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On Friday, February 23, 2018 at 9:40:41 PM UTC-5, Clare wrote:

WHen I lived in Huntsville, we lived at the base of Monte Santo Mountain an d the house was sitting on limestone. Unfortunately the water line ran und er the car port and was not insulated. BUt it was metal pipe. So when it was really cold it froze under the cement. And I did pretty much the same thing. Except for using a welder instead of a battery charger. It did not freeze every year so I never made anything more compact. I expect it does not freeze every year where you are, so hardly worth the effort to make so mething dedicated .
Dan
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On Sat, 24 Feb 2018 07:06:48 -0800 (PST), " snipped-for-privacy@krl.org"

It does freeze here every year. Less so on average each year though... Eric
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On Sat, 24 Feb 2018 08:41:50 -0800, snipped-for-privacy@whidbey.com wrote:

We used a welder every day for preheating the discharge pipe on the mag pump. The pipes had welded on tabs just to provide a place to clamp the leads. This was to pump molten magnesium from the collection well in the experimental electrolytic cell into the crucible car below.
I redesigned that pump. The original used air motors, angle iron frame, about a 6' shaft to the impeller with graphite bearings every couple feet. I went with a shaft tapered from 2" to 1/2", no bearings, and a belt drive to eliminate an in-line connection to the motor. Eliminated most of the maintenance.
That's the first time I ever saw a taper attachment. I had designed the shaft with a series of steps, and the shop guys called me over and asked if a taper would do, since it was a lot easier to cut with the taper attachment. Designing stuff, then getting to spend time with the machinists in the shop was where I really got the bug.
Pete Keillor
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On Sun, 25 Feb 2018 20:24:12 -0800, Larry Jaques
snip

He's lucky he checked his water bill - - - -

Too cool to mold - and drycore and the carpet tile he used are mildew resistant. A bit of mildew/mold on one piece of "termite spit" shelving.

Shrink the oratex fabric on the plane.
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wrote:

Again, very lucky.

Oh, so that's how the fabric airplane wings are fashioned. I've often wondered.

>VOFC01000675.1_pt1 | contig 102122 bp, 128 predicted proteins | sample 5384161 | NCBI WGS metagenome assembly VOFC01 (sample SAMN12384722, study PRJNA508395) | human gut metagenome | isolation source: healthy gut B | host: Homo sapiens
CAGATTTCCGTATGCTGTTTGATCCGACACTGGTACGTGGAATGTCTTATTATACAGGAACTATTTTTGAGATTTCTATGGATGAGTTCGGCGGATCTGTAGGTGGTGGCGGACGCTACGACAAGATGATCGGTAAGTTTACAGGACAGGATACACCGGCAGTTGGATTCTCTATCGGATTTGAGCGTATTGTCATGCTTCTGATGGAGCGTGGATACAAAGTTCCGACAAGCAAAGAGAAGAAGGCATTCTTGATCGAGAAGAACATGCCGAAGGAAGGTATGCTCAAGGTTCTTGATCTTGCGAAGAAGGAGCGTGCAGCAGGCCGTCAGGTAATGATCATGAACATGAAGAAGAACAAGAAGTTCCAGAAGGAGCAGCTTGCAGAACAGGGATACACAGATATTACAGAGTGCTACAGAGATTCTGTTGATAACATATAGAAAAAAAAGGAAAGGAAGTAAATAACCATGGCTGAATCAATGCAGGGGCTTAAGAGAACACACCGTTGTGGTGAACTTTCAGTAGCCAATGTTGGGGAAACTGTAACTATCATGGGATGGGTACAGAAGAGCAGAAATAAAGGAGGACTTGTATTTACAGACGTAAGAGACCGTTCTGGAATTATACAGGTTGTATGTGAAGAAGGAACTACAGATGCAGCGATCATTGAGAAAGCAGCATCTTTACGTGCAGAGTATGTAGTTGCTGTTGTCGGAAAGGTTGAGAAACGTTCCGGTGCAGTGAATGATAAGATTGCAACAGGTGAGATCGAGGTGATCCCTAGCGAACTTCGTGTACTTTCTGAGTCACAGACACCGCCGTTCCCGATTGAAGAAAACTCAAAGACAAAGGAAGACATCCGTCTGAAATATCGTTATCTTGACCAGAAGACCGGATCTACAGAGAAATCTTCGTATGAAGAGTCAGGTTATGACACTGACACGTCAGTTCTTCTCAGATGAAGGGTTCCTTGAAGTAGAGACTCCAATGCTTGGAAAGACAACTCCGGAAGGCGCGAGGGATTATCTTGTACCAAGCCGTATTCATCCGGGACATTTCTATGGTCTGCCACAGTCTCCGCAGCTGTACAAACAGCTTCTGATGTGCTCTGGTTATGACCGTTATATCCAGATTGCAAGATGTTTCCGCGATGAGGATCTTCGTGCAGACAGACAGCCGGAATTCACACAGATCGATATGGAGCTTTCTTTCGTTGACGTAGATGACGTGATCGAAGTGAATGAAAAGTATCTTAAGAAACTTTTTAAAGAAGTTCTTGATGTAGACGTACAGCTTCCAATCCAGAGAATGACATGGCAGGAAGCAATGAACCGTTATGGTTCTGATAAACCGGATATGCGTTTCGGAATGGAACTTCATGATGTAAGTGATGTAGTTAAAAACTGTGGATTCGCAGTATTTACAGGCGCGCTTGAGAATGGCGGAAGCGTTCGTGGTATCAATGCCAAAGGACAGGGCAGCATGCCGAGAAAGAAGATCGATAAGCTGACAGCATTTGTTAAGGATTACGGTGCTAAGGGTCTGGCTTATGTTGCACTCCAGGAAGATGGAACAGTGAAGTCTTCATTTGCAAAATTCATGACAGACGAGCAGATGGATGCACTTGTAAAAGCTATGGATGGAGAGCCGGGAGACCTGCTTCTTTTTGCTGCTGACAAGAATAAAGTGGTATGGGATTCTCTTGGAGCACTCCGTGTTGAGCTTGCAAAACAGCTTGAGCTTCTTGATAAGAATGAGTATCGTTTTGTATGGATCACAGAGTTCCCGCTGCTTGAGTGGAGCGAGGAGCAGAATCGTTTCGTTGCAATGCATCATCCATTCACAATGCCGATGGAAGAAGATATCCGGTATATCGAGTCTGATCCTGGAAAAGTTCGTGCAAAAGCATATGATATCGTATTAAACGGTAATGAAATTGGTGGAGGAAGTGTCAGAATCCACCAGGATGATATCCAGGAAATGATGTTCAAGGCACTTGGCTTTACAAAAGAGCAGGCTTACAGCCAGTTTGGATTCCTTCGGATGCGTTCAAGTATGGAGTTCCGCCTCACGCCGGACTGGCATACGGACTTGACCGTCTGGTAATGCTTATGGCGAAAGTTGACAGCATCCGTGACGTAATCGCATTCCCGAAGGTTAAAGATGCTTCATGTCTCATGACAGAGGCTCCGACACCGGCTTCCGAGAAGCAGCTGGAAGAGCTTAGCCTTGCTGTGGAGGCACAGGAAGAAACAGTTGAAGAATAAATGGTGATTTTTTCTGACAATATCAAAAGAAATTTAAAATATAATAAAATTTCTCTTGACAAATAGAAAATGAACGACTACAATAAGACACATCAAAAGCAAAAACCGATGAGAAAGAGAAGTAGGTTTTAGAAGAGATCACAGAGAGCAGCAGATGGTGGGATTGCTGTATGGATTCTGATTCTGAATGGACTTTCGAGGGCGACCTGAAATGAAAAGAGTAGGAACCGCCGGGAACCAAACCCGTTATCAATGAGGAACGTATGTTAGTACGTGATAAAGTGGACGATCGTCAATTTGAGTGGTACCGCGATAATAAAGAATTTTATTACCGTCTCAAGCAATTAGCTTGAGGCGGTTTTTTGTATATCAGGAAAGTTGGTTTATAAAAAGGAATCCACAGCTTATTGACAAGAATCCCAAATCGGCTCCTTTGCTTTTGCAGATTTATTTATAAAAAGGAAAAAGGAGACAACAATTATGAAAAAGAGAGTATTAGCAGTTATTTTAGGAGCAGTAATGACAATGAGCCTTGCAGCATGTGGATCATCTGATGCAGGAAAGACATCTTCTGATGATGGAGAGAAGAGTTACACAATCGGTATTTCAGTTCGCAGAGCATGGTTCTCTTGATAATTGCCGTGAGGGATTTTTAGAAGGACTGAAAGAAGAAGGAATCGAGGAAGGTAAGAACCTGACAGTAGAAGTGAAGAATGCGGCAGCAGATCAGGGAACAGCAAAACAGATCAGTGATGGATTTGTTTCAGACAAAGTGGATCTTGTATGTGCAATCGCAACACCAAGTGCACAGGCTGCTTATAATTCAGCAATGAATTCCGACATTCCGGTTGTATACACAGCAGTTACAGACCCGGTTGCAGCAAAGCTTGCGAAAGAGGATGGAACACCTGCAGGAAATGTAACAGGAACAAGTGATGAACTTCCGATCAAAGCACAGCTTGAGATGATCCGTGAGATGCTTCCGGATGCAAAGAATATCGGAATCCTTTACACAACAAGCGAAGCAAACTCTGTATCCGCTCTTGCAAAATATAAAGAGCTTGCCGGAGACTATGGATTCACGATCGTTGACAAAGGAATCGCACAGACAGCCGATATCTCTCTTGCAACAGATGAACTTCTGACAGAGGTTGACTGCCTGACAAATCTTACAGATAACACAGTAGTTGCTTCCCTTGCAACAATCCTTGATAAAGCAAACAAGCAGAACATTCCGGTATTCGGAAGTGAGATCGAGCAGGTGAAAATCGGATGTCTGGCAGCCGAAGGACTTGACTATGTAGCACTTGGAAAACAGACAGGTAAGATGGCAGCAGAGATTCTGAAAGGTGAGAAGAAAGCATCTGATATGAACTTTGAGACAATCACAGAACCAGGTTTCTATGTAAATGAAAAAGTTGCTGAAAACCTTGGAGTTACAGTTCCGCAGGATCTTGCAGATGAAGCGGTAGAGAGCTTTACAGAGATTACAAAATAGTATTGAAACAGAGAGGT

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Before metal construction took over full-sized planes and balsa models were built about the same way. http://hawkerrestorations.co.uk/
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On Tue, 27 Feb 2018 13:22:10 -0500, "Jim Wilkins"

I'd seen the old kits with fabric and dope back in the '60s, but never shrinking fabric, at least for kits.

Wow!
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On Tue, 27 Feb 2018 08:58:01 -0800, Larry Jaques

Even the old type of classic fabric covering like Stitts etc uses heat - but google oratex and get an education on the NEW way to fabric cover a plane!!!. No dope, no sealer, no aluminum to sheild against ultra-violet. No stink and no overspray - no explosion or fire danger while installing.
About twice the price, and worth every nickle!!!
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wrote:

Yeah, a whole lot less work, too, I'd imagine.
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wrote:

The old unshrunk cotton fabric was replaced with polyesterf fabric - again unshrunk - which was heated to do the initial shrink, then shrunk further by applying nitrocellulous dope - terribly nasty and flammable stuff - then usually covered with a butyrate dope for durability and protection - with several coats of aluminum filled dope to fill the weave and protect against ultraviolet. before the final color coats.
Youcould make the fabric glass smooth.
The oratex is a single step covering - precolored - no extra coating required - but does not give the mirrorlike show finish of a doped fabric.
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wrote:

Oh, the dope shrunk it? I'll have to file that, too. Friends' dads did larger models and doped them. Stee-inky. "Get out of here, kids. This stuff will make you lightheaded."

To me, dat's mo betta, 'cuz the less glare, the better.
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On Thu, 01 Mar 2018 22:01:53 -0800, Larry Jaques
snippp

But your "hangar queen " HAS to glow!!!!
On a bush plane as long as it keeps the wind and blackflies out, you're gold!
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wrote:

So wax your ego, already. <g>

Perzactly. Well, that and land on a dime and take off on a quarter. I'd love to get my hands on a well prepped SuperCub with the B17esque tires and flexi landing gear, etc. But I'd hate to traverse any long distances at a cruise speed of 60mph.